Poor Listening Conditions Impair Memory for Intelligible Lectures: Implications for Acoustic Classroom Standards
|Published in:||Building Acoustics, September 2009, n. 3, v. 16|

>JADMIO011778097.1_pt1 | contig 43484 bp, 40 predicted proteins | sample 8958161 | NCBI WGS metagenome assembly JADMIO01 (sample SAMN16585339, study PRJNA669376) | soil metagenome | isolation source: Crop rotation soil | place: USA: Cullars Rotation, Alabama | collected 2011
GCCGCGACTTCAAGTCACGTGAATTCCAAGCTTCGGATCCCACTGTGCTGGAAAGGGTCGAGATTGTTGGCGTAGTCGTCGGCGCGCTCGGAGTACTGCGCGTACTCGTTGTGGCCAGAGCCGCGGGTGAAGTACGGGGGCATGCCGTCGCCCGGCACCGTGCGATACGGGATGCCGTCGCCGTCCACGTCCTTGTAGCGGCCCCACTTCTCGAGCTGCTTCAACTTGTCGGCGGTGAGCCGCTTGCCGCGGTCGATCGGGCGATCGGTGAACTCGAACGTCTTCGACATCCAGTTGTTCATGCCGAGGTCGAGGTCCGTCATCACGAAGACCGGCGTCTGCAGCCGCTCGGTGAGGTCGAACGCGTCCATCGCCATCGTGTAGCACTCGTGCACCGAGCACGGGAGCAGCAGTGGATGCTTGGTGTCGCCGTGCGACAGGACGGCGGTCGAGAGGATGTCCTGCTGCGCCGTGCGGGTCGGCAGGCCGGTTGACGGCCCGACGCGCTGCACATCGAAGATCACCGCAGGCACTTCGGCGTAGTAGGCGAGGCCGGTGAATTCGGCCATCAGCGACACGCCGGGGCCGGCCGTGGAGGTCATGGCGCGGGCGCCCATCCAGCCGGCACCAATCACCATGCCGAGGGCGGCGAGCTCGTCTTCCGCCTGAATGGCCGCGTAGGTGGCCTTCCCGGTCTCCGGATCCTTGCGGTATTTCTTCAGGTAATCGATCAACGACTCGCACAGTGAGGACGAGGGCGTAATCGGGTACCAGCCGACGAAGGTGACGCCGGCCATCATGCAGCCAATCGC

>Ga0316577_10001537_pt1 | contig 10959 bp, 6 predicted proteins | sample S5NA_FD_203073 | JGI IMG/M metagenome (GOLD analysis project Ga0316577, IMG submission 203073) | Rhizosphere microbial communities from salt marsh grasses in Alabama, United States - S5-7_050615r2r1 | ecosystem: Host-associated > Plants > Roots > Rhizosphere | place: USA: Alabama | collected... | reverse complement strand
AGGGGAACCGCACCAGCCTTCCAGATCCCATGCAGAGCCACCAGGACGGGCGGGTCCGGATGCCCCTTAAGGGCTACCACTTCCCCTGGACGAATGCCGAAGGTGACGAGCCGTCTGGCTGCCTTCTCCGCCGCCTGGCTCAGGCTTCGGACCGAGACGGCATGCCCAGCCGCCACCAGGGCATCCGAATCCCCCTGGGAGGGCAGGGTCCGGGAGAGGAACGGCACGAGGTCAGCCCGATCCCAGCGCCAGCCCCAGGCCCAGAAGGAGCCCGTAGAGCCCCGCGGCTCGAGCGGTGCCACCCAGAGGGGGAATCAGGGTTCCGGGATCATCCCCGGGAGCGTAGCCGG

This paper reports two experiments on the effects of degraded speech signals on memory for spoken lectures. Experiment 1 showed that broadband noise impairs university students' memory for a spoken lecture, even though the participants heard what was said. Experiment 2 showed that reverberation has detrimental effects to school adolescents' memory for spoken lectures, similar to broadband noise. The results suggest that poor listening conditions (resulting from background noise and/or long reverberation time) impair memory and learning, even if the conditions allow the listeners to hear what is said. Since the goal for students and pupils attending to lectures is to remember the lecture rather than just hearing what is said, the results presented here indicate that standards for acceptable signal-to-noise ratios and reverberation times in buildings designed for learning should consider the distinction between speech intelligibility and memory. Standards should be based on memory criteria instead of intelligibility criteria.
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